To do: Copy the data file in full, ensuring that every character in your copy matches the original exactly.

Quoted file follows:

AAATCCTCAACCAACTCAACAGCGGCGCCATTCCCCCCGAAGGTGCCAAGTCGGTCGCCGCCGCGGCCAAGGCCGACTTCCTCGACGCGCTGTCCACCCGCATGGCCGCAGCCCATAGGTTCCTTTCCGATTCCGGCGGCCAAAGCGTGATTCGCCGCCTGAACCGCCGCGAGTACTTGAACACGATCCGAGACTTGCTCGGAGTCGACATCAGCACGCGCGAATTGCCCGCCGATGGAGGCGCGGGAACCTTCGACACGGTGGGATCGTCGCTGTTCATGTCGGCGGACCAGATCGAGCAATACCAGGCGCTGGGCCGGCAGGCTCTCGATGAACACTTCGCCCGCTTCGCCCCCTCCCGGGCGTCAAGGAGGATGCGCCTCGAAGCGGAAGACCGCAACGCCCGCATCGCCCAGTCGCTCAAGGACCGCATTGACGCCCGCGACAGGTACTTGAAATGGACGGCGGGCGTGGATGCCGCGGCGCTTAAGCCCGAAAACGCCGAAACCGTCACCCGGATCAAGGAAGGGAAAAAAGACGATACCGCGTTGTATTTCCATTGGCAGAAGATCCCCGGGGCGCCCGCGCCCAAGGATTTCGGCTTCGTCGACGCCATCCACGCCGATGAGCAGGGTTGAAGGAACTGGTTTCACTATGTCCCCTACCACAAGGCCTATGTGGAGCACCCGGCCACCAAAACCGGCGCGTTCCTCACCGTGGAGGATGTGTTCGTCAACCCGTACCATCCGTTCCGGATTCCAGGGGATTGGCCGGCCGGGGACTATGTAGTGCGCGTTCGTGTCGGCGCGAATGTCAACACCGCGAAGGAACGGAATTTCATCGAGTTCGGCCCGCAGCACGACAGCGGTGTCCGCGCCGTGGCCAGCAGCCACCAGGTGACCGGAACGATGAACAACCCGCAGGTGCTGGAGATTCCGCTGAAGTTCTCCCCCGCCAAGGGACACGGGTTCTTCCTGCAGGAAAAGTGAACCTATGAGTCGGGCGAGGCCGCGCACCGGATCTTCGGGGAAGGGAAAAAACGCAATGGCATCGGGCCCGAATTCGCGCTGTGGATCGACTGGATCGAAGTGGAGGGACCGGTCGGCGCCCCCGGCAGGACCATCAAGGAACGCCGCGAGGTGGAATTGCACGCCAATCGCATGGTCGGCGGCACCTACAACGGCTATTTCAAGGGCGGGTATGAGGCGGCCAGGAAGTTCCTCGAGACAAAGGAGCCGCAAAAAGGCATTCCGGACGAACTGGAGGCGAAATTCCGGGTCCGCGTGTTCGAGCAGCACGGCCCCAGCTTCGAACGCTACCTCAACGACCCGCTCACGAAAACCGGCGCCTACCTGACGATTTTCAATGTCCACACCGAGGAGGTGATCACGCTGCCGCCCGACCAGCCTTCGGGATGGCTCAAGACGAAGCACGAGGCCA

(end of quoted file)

AAATCCTCAACCAACTCAACAGCGGCGCCATTCCCCCCGAAGGTGCCAAGTCGGTCGCCGCCGCGGCCAAGGCCGACTTCCTCGACGCGCTGTCCACCCGCATGGCCGCAGCCCATAGGTTCCTTTCCGATTCCGGCGGCCAAAGCGTGATTCGCCGCCTGAACCGCCGCGAGTACTTGAACACGATCCGAGACTTGCTCGGAGTCGACATCAGCACGCGCGAATTGCCCGCCGATGGAGGCGCGGGAACCTTCGACACGGTGGGATCGTCGCTGTTCATGTCGGCGGACCAGATCGAGCAATACCAGGCGCTGGGCCGGCAGGCTCTCGATGAACACTTCGCCCGCTTCGCCCCCTCCCGGGCGTCAAGGAGGATGCGCCTCGAAGCGGAAGACCGCAACGCCCGCATCGCCCAGTCGCTCAAGGACCGCATTGACGCCCGCGACAGGTACTTGAAATGGACGGCGGGCGTGGATGCCGCGGCGCTTAAGCCCGAAAACGCCGAAACCGTCACCCGGATCAAGGAAGGGAAAAAAGACGATACCGCGTTGTATTTCCATTGGCAGAAGATCCCCGGGGCGCCCGCGCCCAAGGATTTCGGCTTCGTCGACGCCATCCACGCCGATGAGCAGGGTTGAAGGAACTGGTTTCACTATGTCCCCTACCACAAGGCCTATGTGGAGCACCCGGCCACCAAAACCGGCGCGTTCCTCACCGTGGAGGATGTGTTCGTCAACCCGTACCATCCGTTCCGGATTCCAGGGGATTGGCCGGCCGGGGACTATGTAGTGCGCGTTCGTGTCGGCGCGAATGTCAACACCGCGAAGGAACGGAATTTCATCGAGTTCGGCCCGCAGCACGACAGCGGTGTCCGCGCCGTGGCCAGCAGCCACCAGGTGACCGGAACGATGAACAACCCGCAGGTGCTGGAGATTCCGCTGAAGTTCTCCCCCGCCAAGGGACACGGGTTCTTCCTGCAGGAAAAGTGAACCTATGAGTCGGGCGAGGCCGCGCACCGGATCTTCGGGGAAGGGAAAAAACGCAATGGCATCGGGCCCGAATTCGCGCTGTGGATCGACTGGATCGAAGTGGAGGGACCGGTCGGCGCCCCCGGCAGGACCATCAAGGAACGCCGCGAGGTGGAATTGCACGCCAATCGCATGGTCGGCGGCACCTACAACGGCTATTTCAAGGGCGGGTATGAGGCGGCCAGGAAGTTCCTCGAGACAAAGGAGCCGCAAAAAGGCATTCCGGACGAACTGGAGGCGAAATTCCGGGTCCGCGTGTTCGAGCAGCACGGCCCCAGCTTCGAACGCTACCTCAACGACCCGCTCACGAAAACCGGCGCCTACCTGACGATTTTCAATGTCCACACCGAGGAGGTGATCACGCTGCCGCCCGACCAGCCTTCGGGATGGCTCAAGACGAAGCACGAGGCCA